Monthly Archives: October 2011
Famous Monsters of Filmland (1958-1983) Originally published as a one-off to capitalize on the popularity of recently syndicated horror movies. The first edition did so well that it ran for the next 25 years. As a kid this was the mag to get. Great stories, cool photos, and illustrations – and beautiful full color cover paintings. The bands The Cramps and The Misfits liked it so much they stole the type-face for their logo. Happy Halloween.
I love the picture of the little devils but the rest are really, really creepy. It’s refreshing to not see any Jasons or Freddies or Sexy Cops or Harry Potters or Supermen but C’mon. These are creepier then any of todays costumes, by a mile. Points for creativity, a mosquito is a pretty great idea but what the hell is going on with the group of bag heads and I don’t even think the last photo is human.
“A serial killer so evil, he mocks the devil himself” – He mocks the Devil himself? That’s the tag from the 1993 jem – The Satan Killer. These are from the 80’s and 90’s when a VCR was unique and every distributor an dfilm company tried to cash in on the new fad by releasing every single lousy, awful, cheap, shitty movie ever made – ever. They all look completely rushed and hap-hazard, from the terrible artwork and naive layout to the copy and ridiculous taglines. As it’s almost Halloween here are some of the fine horror titles, if you’re over 30, you may have seen at your local video store.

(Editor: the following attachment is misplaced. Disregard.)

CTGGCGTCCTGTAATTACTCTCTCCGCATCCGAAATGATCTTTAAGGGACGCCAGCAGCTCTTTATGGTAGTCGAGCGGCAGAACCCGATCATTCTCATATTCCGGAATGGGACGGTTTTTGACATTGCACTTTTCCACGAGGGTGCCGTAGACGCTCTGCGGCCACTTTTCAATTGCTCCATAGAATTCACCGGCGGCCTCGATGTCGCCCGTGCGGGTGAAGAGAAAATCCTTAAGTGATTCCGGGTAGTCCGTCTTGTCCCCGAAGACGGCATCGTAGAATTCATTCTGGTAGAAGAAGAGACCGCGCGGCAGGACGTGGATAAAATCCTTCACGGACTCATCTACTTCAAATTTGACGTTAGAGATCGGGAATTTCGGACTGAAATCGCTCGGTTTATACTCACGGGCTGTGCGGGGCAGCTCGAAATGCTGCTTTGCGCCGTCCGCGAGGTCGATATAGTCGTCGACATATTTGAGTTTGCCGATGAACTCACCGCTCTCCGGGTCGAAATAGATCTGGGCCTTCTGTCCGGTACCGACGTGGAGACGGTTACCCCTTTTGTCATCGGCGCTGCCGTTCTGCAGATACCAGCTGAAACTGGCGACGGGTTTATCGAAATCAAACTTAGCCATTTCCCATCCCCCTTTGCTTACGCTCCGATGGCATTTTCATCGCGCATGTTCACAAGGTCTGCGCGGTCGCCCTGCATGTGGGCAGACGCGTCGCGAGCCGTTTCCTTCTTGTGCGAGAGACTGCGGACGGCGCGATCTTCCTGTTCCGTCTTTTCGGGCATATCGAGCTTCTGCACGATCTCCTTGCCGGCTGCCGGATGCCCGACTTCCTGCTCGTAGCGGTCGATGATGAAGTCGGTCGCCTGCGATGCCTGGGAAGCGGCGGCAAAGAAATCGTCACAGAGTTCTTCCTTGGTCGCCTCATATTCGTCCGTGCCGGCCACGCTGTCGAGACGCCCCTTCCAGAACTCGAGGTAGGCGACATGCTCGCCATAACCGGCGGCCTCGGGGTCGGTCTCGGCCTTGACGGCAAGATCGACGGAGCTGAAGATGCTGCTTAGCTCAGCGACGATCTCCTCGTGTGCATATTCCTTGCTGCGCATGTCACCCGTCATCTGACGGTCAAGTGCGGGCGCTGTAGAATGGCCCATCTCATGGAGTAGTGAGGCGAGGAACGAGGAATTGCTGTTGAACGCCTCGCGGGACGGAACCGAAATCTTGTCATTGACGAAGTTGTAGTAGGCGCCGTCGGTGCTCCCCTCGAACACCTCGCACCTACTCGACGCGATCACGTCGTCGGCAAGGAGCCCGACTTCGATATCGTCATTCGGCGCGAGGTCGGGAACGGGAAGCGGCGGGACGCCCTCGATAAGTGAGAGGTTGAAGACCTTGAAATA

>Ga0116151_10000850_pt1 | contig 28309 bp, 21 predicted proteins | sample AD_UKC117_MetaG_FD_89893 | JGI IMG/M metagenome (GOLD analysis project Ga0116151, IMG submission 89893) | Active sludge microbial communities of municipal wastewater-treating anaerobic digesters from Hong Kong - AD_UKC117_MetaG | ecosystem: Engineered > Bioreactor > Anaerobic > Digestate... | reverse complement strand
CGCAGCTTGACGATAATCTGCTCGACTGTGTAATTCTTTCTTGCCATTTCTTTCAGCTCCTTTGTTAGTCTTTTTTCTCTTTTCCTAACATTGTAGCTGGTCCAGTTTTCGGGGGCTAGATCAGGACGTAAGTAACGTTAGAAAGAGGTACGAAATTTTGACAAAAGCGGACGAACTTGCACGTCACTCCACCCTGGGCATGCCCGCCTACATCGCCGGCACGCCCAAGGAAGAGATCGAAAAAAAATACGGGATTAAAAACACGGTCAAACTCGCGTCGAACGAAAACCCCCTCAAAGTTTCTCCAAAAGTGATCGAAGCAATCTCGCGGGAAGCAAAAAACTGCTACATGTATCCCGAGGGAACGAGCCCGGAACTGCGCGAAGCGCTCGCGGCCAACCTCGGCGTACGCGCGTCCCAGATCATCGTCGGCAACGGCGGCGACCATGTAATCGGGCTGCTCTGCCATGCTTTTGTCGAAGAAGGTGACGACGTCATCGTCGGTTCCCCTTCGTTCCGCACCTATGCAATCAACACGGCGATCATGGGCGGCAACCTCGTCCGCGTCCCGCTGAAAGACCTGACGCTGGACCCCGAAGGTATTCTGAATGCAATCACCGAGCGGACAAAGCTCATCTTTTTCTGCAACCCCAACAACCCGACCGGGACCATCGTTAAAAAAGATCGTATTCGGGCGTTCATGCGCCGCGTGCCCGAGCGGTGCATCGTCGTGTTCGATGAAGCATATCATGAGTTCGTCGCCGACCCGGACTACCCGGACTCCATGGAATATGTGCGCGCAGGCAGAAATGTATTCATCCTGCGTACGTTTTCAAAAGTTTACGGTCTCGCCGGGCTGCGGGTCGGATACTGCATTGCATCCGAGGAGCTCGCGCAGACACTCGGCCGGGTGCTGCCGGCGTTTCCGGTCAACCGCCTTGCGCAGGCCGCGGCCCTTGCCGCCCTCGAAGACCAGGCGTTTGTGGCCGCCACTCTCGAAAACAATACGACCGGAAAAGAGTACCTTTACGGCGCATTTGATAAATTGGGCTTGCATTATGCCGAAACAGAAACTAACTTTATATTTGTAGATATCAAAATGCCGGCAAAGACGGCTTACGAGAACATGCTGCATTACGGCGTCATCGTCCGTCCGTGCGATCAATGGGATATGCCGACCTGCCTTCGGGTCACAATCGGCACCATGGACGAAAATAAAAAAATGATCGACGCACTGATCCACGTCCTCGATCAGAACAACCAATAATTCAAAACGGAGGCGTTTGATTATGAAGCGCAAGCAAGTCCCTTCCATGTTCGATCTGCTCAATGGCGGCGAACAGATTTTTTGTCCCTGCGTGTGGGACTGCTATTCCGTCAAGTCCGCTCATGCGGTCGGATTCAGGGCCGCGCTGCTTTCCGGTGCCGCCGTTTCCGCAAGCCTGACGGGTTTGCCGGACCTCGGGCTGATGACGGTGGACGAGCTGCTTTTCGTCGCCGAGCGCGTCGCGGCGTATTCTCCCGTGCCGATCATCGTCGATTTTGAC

Basically this band doesn’t exist anymore. – or at least this incarnation. Strange House is the 2007 debut LP by, then, hard rocking, garage, freakout band The Horrors. Long on style, The Horrors tried to live up to their name for this LP both musically and sartorally. Much of this LP would fit nicely on any Halloween playlist – Jack the Ripper (a screaming Lord Sutch cover), Sheena is a Parasite and She Is The New Thing being the standout tracks. Check out the great animated video for She Is The New Thing, super creepy and cool. After this LP The Horrors totally changed their tune – literally, with follow-up LPs, Primary Colors (My Bloody Valentine, Joy Division) and the brilliant new Skying. All great LPS by a constantly evolving band.
These are primarily stills from movie studios in the 40’s either promoting a particular film – i.e. “I Married A Witch” starring Veronica Lake, or to promote a particular actress. Some are remembered, Yvonne De Carlo, Betty Grable, others forgetton, Dusty Anderson, Etchika Choureau – all beautifull.
They have become a bit of a joke now, more a Hot Topic black sweatshirt then a real band. That’s fine because they only made one great LP and a couple of good singles and everybody’s got to make money somehow.
Here’s what allmusic.com has to say, “The Misfits’ 1982 debut full-length, Walk Among Us, rapidly became a legendary effort of U.S. punk, the more so because it so willfully violated many rules which were already ironically straitjacketing the scene. Utterly devoid of political confrontation or social uplift, embracing a costume sense that might have given Kiss pause and generally coming across like the horror-movie nightmares they looked like on the cover, the Misfits just wanted to entertain and do their own thing — and that they did, brilliantly. Nearly every song on the album — 13 total, delivered in a light-speed 25 minutes — is a twisted classic, with the band’s trademark ’50s/’60s melodies run through a punk/metal meatgrinder on full display.” – Sounds about right and it is the perfect Halloween soundtrack.